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A company sponsoring an ESOP must “make a market” for vested plan participants.

To ensure the success of an Employee Stock Ownership Plan (ESOP) as an employee motivational tool and as a means of
corporate finance and succession planning, a company sponsoring an ESOP must “make a market” for vested plan
participants who are entitled to receive distributions from the ESOP. This “Repurchase Liability” is a federally
mandated required stock buy-back incumbent upon non-public ESOP companies whose employees do not have a ready and
willing public market for the company stock held in the ESOP. IRC section §409(h) provides a “put option” enabling
participants to sell shares back to the company.

The ESOP Trust, rather than the sponsoring employer, may purchase the stock back from the participant if it so
chooses, however the obligation ultimately rests with the company. In fact, Treasury Regulation Section 54.4975
-7(b)(10) states, “under no circumstances may the ‘put’ option bind the ESOP.”

In the early years of an ESOP, these obligations are typically small and generally easy to deal with. However, as the
number and value of the ESOP shares grow, the repurchase obligation can mushroom and become unmanageable if ignored.
The timing of funding the obligation is determined by the plan document provisions, distribution policy and planning
for the repurchase of stock.

To ensure the company can make the repurchases as required and the participants’ distributions can be handled in a
legal and timely manner, several questions must be addressed.

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How large are the repurchase obligations?


When do they occur? How do the obligations vary over time?


Will the ESOP make distributions in stock or cash?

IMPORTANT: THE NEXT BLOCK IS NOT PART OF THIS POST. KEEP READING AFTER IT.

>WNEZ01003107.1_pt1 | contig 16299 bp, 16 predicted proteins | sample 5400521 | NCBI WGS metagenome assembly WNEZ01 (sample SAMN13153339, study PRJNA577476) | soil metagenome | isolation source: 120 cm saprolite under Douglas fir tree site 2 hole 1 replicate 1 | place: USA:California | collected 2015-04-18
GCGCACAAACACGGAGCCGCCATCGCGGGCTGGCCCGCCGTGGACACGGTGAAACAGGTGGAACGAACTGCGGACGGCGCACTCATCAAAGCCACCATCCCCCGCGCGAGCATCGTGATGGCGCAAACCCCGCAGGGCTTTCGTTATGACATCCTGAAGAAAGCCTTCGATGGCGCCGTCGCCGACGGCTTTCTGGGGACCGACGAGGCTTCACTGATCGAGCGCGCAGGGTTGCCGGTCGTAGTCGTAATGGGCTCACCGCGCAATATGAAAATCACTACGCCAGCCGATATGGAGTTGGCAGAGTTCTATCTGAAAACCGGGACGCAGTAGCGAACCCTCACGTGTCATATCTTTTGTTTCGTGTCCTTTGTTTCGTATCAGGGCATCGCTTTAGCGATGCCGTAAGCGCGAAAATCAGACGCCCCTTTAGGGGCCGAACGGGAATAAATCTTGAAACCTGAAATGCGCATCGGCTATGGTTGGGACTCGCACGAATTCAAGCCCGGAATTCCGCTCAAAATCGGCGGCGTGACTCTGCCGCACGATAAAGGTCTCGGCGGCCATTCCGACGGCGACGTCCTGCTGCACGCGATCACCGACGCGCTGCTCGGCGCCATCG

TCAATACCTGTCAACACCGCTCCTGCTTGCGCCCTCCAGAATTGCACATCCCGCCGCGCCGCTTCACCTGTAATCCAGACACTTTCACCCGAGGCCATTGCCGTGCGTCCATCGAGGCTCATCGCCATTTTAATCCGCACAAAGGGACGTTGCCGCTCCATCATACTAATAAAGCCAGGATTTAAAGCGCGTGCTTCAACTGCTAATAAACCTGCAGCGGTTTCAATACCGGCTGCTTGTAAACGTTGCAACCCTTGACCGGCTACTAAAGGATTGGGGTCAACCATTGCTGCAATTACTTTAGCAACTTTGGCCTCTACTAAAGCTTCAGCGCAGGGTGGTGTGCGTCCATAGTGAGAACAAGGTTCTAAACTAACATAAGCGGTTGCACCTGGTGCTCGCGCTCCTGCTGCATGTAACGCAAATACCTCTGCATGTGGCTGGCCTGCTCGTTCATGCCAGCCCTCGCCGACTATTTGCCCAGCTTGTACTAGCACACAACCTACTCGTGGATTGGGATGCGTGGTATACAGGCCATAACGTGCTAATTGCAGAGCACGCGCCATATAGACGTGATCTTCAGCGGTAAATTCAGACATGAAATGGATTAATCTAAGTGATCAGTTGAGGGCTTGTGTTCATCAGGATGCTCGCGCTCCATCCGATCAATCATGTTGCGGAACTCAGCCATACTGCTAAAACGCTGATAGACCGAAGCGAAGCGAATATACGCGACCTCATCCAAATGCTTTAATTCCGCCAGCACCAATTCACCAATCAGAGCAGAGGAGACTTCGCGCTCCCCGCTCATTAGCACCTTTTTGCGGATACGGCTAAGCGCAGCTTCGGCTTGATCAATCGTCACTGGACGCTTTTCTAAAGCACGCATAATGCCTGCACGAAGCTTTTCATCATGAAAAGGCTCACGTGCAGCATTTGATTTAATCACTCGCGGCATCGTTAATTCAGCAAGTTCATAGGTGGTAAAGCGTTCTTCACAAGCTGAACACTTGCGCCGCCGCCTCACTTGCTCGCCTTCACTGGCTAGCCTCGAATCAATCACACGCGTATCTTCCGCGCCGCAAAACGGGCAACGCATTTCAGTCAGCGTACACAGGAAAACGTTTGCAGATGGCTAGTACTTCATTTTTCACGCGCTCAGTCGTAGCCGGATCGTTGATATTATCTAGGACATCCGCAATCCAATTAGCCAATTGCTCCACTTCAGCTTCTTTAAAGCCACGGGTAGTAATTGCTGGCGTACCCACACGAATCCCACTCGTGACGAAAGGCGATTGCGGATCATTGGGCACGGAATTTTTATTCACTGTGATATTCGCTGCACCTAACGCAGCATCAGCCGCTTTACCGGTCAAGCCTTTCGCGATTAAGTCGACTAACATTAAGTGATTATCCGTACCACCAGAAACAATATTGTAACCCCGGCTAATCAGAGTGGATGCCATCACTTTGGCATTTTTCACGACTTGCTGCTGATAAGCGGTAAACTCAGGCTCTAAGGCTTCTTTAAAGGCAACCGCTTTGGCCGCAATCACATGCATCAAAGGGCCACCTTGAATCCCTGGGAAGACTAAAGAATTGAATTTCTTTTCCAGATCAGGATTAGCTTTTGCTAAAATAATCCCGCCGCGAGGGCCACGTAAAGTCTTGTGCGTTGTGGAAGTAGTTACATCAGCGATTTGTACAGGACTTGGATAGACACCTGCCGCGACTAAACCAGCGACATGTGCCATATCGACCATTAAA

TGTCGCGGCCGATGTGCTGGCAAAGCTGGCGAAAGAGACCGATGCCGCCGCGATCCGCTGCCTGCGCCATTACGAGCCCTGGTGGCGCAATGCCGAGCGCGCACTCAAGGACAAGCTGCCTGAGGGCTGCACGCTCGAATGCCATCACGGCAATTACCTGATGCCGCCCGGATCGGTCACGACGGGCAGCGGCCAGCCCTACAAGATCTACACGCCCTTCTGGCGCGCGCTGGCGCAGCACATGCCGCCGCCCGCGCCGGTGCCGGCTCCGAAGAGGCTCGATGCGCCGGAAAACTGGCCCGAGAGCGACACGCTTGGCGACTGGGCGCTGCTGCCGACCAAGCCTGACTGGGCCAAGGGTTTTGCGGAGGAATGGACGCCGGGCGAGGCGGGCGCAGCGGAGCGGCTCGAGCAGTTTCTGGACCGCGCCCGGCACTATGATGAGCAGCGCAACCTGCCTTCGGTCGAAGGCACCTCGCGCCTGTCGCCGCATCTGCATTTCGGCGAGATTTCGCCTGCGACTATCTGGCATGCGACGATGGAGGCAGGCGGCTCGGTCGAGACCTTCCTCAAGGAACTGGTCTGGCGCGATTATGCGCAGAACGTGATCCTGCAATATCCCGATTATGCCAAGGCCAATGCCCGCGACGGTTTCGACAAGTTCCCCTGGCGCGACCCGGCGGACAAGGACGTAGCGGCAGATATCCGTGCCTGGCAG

How are the repurchases best funded?


What is the best way to handle repurchases (redeem or recirculate)?

Quantifying the Repurchase Obligation

A Repurchase Liability Study quantifies the emerging repurchase liability based on the characteristics of the
company. The study considers factors such as age of the participants, nature of the business, plan documents, loan
terms and workforce assumptions regarding mortality, disability and turnover. The purpose of the ESOP Repurchase
Liability Study is to project both the magnitude and the timing of the required cash flows to meet the obligation.

As part of Business Transition Advisors, Inc.’s (BTA) standard ESOP implementation services, a customized Repurchase
Liability Study based on the company’s specific plan features and participant demographics, is provided with every
new ESOP installation. It is also recommended for ESOP companies to have an updated study completed every few years
and more frequently if there are any significant corporate changes.

Factors Affecting the Repurchase Obligation

The actual cost of repurchase is affected by many factors including, but not limited to:

  • Redemption of repurchased stock into treasury vs. Recontribution/Recirculation of the stock in the ESOP.
  • Per Share Value: Redeeming increases the value of outstanding.
  • Tax Savings: Recirculation method buys shares with before-tax dollars.
  • Plan Contributions: How large are the potential annual contributions and how long will the
    employer contribute to the ESOP?
  • Timing of Contributions: Funding prior to distribution may reduce the overall cost of
  • Loan Repayment: If the ESOP is leveraged, how is the loan amortized; what is the loan interest
    rate; how are shares released from the suspense account, etc.?
  • Participant Demographics: Employee ages, retirement ages, experience for death, disability and
    turnover all impact repurchase costs.

Repurchase Obligation Triggers

There are five events that may trigger the obligation of the company to repurchase allocated and vested stock from
ESOP participants each with separate degrees of flexibility in timing and method of payouts as set forth by federal
law and the ESOP plan document itself. ESOPs fall under all the same participant protections afforded all qualified
retirement plan participants in respect to timing, payout provisions, notification and discrimination.



At retirement, distributions must begin within one year of the Plan year in which the participant retires. Generally, the distribution can be made in five installments spread over a maximum of five years.


Generally, the same as retirement.


Distributions can be deferred for the greater of six years or until an existing ESOP loan is repaid. The longer deferral is only applicable for stock acquired with that loan. After the loan period has ended, the distribution can be spread over up to a five-year period of six installments. Under certain circumstances, even distributions resulting from death, disability or retirement can be deferred until after the loan is repaid.